How can you love a child of a different race? Won’t that child grow up feeling estranged? How are people going to see you as a parent? Prospective adoptive parents hoping to adopt transracially are faced with many questions and concerns. They are confused and led astray by the plethora of myths about transracial adoptions. But don’t worry. Adoption Choices of Nevada is here to help. We want to make sure the difference between what’s true and not as you are moving forward in your adoption journey.
Here are the top six myths about transracial adoption.
Myth: Parents are not able to Love their Child the same as a Different Race
Fact: Wrong! The adoption process is beautiful that way, really. Each child and each adoption story is going to be different. But they all have something very much in common. Skin tone isn’t the reason you are adopting your child, and, if it is your reason, then you may reconsider why you’re adopting.
Myth: Talking about Race breeds Racism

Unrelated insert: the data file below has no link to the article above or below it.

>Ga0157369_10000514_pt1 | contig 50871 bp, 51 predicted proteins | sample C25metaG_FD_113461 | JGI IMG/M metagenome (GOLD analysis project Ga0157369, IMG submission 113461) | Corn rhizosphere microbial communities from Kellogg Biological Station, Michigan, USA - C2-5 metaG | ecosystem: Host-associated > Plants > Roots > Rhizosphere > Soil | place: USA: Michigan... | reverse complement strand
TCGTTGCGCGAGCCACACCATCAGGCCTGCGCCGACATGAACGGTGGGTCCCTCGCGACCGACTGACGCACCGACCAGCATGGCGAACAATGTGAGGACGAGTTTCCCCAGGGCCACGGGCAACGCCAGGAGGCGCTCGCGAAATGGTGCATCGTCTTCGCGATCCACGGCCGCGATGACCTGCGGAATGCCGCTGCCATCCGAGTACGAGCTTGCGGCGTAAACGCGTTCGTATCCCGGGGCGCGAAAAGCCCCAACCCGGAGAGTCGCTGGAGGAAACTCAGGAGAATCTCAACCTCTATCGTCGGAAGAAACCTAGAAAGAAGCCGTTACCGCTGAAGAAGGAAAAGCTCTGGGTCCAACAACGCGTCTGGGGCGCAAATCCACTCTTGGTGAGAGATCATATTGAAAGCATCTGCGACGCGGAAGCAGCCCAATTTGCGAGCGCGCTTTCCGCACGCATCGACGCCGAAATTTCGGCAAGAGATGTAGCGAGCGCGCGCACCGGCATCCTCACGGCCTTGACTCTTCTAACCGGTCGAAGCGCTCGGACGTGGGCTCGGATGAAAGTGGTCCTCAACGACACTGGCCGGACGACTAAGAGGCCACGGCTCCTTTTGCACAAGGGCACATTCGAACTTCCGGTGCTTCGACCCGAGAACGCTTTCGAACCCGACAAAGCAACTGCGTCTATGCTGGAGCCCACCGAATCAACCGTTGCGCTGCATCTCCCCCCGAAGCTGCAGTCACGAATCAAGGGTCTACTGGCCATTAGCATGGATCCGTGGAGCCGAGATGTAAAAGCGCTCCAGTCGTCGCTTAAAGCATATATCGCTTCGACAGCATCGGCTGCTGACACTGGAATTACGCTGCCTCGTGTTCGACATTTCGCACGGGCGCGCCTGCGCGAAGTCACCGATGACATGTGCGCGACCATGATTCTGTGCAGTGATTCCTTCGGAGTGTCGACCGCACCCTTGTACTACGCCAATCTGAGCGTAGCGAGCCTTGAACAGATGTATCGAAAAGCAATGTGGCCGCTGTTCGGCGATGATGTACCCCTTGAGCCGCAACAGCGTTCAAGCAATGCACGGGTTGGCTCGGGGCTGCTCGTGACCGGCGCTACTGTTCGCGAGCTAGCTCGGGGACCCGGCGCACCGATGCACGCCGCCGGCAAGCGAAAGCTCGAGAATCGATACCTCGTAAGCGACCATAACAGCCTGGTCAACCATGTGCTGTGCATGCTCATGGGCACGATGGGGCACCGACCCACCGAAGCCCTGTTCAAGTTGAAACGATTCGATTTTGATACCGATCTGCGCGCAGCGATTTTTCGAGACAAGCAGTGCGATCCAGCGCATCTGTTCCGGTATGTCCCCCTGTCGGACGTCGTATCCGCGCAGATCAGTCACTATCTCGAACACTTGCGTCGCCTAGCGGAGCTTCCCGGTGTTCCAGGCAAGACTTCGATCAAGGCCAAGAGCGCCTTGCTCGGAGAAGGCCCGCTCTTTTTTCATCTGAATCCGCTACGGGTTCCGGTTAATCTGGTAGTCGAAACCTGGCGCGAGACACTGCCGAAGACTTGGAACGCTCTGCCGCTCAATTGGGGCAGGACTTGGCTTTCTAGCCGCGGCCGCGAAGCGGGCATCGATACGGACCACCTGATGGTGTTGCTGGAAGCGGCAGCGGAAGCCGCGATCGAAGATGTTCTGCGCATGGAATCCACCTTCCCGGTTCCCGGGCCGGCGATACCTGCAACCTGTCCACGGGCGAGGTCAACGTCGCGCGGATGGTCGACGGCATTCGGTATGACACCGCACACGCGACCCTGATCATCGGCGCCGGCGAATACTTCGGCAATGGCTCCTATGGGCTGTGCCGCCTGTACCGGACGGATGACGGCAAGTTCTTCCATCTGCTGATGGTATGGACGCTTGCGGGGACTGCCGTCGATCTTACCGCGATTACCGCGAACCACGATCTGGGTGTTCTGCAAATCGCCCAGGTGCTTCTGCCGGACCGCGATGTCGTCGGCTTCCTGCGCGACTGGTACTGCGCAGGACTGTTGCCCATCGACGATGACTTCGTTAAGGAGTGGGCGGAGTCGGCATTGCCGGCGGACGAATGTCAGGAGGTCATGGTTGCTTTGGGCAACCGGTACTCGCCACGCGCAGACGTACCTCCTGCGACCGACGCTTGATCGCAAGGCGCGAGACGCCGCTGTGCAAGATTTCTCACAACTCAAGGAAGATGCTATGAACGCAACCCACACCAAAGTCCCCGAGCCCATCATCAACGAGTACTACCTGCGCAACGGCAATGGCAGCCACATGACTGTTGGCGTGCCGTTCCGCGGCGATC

Fact: No, it doesn’t breed racism. Hiding the conversation about race is going to hurt your child in the long run. Here is the fact: your child is going to be of a different race than you. You will have to talk about race with your son or daughter as he or she grows up. Avoiding this topic isn’t worth your child getting hurt later on in life.
Go out and talk to parents of the race your child is. Learn about the culture your child is from. This is the only way you will get first-hand experience and be able to prepare your child for the world outside of your home. Most importantly, do not be afraid to talk to him or her about this topic either. They maybe be things said to your child or done that you may not be expecting. It’s important to learn all you can and prepare yourself to sit down with your child. Even when your child is still little, explaining that there are people out there who will not like him or her is necessary. Just do it in such terms that a little one can understand.
Myth: Transracial Adoptions are Harmful
Fact: This is a really sad myth. The truth of the matter is that transracial adoption is not harmful to adopted children. To an outsider, it may seem like it could be terrifying to walk into a room and have this child that doesn’t look like you the first time. But it’s not!
In fact, transracial adoptions are becoming more and more common. More than 40% of adoptions now are transracial. In other words, there are plenty of families out there who have gone through this process. These families are more culturally aware due to their differences in race. It is important to talk about race and where your child is from, just to lead your son or daughter to be more prepared for the outside world.